Virtual Al-Andalus

Thanks Dauer, I think I shall skip the beer swilling party around the pool while someone sings "I got a mojo on". :p

However, some of the negative comments were really very worrying. Are people really so scared of Islam that they would find it offensive to have what is essentially a game based on Islamic principles. Gee whizz. If she wants to have a city based on Catholicism, go for it I will be happy to visit but she seems to suggest that would be unacceptable as well. Why? If I want to have an SL area based on satan worship surely that is my right, if you don't like satan worshipers dont visit. Sorry but people are just getting too oversensitive in my opinion.

It seems to me that having religious opinion is now seen as wrong and extremist. Perhaps these liberal people will only be happy when we invite peadophiles to our kids birthday party - well they are people too and we cant possibly make them feel left out!!!!!

I have to agree. I think it's pretty ridiculous that there's such a strong reaction. There are plenty of other places they can go if they don't want to take part in it. It may be that part of it is because it's being designed as something interfaith. I must say though that it's not all parties. There have been some serious events already at the ramadan tent. Some of them were entirely in arabic. There are more serious events in other parts of SL as well, like an organized virtual protest of the violence in Burma that consisted of a human chain crossing multiple regions and made up of people from all over the world, Burning Life (the SL counterpart to Burning Man) and mock trials conducted by Harvard University.

Before I closed it, at Beit Binah I was holding a 20 minute ecumenical meditation sit six days a week where people would join together in silence to meditate in whatever way each was comfortable. We held another event while we were around to spread awareness of the persecution in Poland. A friend of mine in SL is a gay haredi Jew there and has gotten a lot of mistreatment for that. There's Etopia Island, a sim dedicated to being a model for sustainability to help spread awareness. There's the Camp Darfur sim where a refugee camp was recreated. Although there are certainly recreational activities, I hardly think it makes sense because of it to reduce SL to a game for much the reason I wouldn't reduce RL to a game. Both are very open-ended and allow us to make choices for ourselves about how we would like to spend our time.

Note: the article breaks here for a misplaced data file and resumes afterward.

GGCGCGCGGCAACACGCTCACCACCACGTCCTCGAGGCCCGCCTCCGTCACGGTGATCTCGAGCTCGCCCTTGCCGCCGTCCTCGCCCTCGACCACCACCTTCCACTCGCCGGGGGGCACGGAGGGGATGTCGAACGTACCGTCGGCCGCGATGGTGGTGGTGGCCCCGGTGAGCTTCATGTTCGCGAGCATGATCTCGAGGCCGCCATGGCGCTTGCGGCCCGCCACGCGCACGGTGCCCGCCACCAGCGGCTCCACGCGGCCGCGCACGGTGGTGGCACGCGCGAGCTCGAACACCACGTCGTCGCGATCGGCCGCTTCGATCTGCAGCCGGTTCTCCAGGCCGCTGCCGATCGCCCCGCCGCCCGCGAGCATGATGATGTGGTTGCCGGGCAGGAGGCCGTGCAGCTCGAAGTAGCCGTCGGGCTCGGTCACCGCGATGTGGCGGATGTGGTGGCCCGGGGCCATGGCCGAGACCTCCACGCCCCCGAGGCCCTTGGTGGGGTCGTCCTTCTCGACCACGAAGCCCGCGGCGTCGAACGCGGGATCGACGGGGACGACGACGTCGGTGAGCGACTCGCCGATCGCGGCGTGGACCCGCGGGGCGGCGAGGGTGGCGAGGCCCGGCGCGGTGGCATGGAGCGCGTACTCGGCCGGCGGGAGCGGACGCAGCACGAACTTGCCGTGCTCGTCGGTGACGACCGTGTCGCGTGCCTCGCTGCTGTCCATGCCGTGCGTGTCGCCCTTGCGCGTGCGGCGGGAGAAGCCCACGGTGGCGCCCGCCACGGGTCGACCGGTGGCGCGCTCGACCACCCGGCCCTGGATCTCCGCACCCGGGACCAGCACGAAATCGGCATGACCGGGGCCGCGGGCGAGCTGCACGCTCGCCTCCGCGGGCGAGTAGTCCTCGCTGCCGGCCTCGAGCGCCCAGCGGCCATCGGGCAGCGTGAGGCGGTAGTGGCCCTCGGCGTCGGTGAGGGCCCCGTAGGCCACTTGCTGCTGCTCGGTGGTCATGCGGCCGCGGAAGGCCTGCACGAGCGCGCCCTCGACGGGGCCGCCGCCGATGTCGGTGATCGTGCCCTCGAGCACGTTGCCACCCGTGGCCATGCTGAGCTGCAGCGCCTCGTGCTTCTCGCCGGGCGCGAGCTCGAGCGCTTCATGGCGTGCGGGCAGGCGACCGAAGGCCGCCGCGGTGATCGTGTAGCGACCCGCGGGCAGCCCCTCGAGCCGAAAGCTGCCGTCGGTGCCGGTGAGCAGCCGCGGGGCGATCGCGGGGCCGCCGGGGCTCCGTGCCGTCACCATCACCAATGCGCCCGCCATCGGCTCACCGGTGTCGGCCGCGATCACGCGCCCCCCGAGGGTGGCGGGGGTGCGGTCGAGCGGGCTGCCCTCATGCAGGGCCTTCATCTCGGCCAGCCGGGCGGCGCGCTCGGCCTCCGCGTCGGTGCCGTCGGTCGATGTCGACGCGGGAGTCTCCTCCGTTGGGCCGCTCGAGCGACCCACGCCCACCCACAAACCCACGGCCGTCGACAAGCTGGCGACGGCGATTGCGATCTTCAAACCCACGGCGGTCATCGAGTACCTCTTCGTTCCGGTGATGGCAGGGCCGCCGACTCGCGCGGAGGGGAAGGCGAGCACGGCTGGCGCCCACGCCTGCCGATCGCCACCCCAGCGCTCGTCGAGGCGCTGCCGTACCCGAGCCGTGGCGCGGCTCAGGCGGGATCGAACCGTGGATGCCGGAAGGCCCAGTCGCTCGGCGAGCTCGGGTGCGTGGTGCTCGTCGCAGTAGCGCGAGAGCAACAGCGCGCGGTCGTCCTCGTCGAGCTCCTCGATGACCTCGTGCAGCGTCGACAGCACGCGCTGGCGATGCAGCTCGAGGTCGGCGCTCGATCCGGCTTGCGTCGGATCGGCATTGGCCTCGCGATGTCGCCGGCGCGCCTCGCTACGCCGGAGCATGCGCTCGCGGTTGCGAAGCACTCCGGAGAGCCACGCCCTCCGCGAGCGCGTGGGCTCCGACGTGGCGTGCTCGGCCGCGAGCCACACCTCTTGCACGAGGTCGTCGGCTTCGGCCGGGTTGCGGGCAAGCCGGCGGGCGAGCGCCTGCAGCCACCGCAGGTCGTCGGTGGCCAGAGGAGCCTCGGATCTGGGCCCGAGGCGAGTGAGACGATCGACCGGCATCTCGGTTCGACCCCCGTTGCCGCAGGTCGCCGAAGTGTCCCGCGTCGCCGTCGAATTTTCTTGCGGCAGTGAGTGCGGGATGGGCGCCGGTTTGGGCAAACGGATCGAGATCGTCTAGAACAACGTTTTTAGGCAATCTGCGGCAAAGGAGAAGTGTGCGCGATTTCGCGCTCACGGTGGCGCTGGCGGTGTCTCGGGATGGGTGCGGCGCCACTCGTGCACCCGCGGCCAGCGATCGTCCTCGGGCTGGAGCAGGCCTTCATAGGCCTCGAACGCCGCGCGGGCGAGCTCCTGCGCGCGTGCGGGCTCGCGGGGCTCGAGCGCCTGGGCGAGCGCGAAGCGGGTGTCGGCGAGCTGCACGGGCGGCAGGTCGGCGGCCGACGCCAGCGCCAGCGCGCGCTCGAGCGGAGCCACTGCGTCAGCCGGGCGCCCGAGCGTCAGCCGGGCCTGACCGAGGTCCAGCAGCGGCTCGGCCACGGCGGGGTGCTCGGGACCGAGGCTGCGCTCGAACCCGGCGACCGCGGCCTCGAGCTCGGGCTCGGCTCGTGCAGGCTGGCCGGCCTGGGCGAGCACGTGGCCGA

Shalom Dauer

Unfortunately I think you may be right, in that it is an interfaith program so will attract the hate mongers that do not want or believe in interfaith dialogue or peace. Sad and very stupid isn't it!!!!

I really hope they make a go of it but i feel it will take some close moderation and the willingness to eject undesirables (as they would be excluded from society).

I haven't seen it yet, but I just got a notice from the Al-Andalus Caliphate's group that has opened a virtual mecca in Second Life. I'm going to check it out later today. Here's the information from islamonline:

IOL Virtual Hajj in Second Life - - News

I think this is a project that really demonstrates some of the potential SL has for the religions of the world. I think it's a way that will allow more people to be open to deep ecumenism because, while it's so immersive, there's a perceived separation between oneself and one's avatar, at the very least for most people to the point that whatever their religion holds to be halachah is a bit more flexible.

From the looks of the pictures it's not quite as pretty as al-andalus and as someone more used to SL I tend to pick up on those things more, but hopefully that will not be too much of a damper.

Well I just took a visit. Was going to check everything out with a friend of mine but she had to go, so after putting on the ihram clothing I had a talk with one of the people who helps out at the sim. It was a very cool conversation. She's from Bahrain and hasn't had a lot of direct interaction with Jewish people. And what she was hearing from my friend (who is ultra-orthodox) is that she admires Islam, and what she heard from both of us is that since it is considered a monotheistic religion, Jews are allowed to davven in a mosque etc. She didn't really know much about Jewish opinions of Islam before that besides what she'd heard in the media. It's a very nice feeling making that type of connection. When I first arrived she noticed I was Jewish and greeted me by saying shalom. So I responded to her with salaam.